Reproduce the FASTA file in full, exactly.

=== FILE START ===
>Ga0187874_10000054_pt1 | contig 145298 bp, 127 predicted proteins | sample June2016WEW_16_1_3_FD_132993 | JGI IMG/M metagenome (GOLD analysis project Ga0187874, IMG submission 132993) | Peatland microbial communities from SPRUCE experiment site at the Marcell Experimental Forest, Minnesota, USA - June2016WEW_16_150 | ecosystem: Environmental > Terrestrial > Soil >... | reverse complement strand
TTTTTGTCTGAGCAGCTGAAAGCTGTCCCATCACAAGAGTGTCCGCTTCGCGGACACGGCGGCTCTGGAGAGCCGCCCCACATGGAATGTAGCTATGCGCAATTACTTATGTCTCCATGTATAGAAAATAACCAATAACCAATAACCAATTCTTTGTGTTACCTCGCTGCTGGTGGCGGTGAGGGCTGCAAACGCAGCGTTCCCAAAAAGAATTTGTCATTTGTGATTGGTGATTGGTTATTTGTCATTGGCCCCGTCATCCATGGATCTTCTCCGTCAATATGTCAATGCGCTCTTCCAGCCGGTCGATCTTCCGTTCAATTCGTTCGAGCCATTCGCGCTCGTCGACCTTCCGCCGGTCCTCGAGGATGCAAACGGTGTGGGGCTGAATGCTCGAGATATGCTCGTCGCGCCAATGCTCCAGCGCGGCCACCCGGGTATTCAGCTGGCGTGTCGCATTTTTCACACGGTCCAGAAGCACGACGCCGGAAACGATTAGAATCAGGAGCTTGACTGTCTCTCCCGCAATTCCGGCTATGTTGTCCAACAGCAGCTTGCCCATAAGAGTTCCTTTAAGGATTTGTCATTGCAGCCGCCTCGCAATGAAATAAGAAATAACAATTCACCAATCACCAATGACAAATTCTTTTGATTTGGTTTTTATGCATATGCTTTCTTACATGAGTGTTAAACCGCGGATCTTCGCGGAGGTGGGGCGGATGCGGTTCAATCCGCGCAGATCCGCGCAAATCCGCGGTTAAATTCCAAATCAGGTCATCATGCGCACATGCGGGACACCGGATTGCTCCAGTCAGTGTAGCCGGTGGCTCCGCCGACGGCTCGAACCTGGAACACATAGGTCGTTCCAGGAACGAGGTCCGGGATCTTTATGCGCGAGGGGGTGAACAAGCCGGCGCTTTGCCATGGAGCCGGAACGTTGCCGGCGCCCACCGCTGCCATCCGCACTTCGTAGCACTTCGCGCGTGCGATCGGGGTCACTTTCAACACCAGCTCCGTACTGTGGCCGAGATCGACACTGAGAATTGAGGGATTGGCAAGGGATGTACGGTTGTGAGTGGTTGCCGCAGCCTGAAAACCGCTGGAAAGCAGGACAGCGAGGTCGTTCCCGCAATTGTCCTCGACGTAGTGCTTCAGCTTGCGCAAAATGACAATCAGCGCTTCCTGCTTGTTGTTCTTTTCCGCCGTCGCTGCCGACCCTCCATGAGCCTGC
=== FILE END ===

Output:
>Ga0187874_10000054_pt1 | contig 145298 bp, 127 predicted proteins | sample June2016WEW_16_1_3_FD_132993 | JGI IMG/M metagenome (GOLD analysis project Ga0187874, IMG submission 132993) | Peatland microbial communities from SPRUCE experiment site at the Marcell Experimental Forest, Minnesota, USA - June2016WEW_16_150 | ecosystem: Environmental > Terrestrial > Soil >... | reverse complement strand
TTTTTGTCTGAGCAGCTGAAAGCTGTCCCATCACAAGAGTGTCCGCTTCGCGGACACGGCGGCTCTGGAGAGCCGCCCCACATGGAATGTAGCTATGCGCAATTACTTATGTCTCCATGTATAGAAAATAACCAATAACCAATAACCAATTCTTTGTGTTACCTCGCTGCTGGTGGCGGTGAGGGCTGCAAACGCAGCGTTCCCAAAAAGAATTTGTCATTTGTGATTGGTGATTGGTTATTTGTCATTGGCCCCGTCATCCATGGATCTTCTCCGTCAATATGTCAATGCGCTCTTCCAGCCGGTCGATCTTCCGTTCAATTCGTTCGAGCCATTCGCGCTCGTCGACCTTCCGCCGGTCCTCGAGGATGCAAACGGTGTGGGGCTGAATGCTCGAGATATGCTCGTCGCGCCAATGCTCCAGCGCGGCCACCCGGGTATTCAGCTGGCGTGTCGCATTTTTCACACGGTCCAGAAGCACGACGCCGGAAACGATTAGAATCAGGAGCTTGACTGTCTCTCCCGCAATTCCGGCTATGTTGTCCAACAGCAGCTTGCCCATAAGAGTTCCTTTAAGGATTTGTCATTGCAGCCGCCTCGCAATGAAATAAGAAATAACAATTCACCAATCACCAATGACAAATTCTTTTGATTTGGTTTTTATGCATATGCTTTCTTACATGAGTGTTAAACCGCGGATCTTCGCGGAGGTGGGGCGGATGCGGTTCAATCCGCGCAGATCCGCGCAAATCCGCGGTTAAATTCCAAATCAGGTCATCATGCGCACATGCGGGACACCGGATTGCTCCAGTCAGTGTAGCCGGTGGCTCCGCCGACGGCTCGAACCTGGAACACATAGGTCGTTCCAGGAACGAGGTCCGGGATCTTTATGCGCGAGGGGGTGAACAAGCCGGCGCTTTGCCATGGAGCCGGAACGTTGCCGGCGCCCACCGCTGCCATCCGCACTTCGTAGCACTTCGCGCGTGCGATCGGGGTCACTTTCAACACCAGCTCCGTACTGTGGCCGAGATCGACACTGAGAATTGAGGGATTGGCAAGGGATGTACGGTTGTGAGTGGTTGCCGCAGCCTGAAAACCGCTGGAAAGCAGGACAGCGAGGTCGTTCCCGCAATTGTCCTCGACGTAGTGCTTCAGCTTGCGCAAAATGACAATCAGCGCTTCCTGCTTGTTGTTCTTTTCCGCCGTCGCTGCCGACCCTCCATGAGCCTGC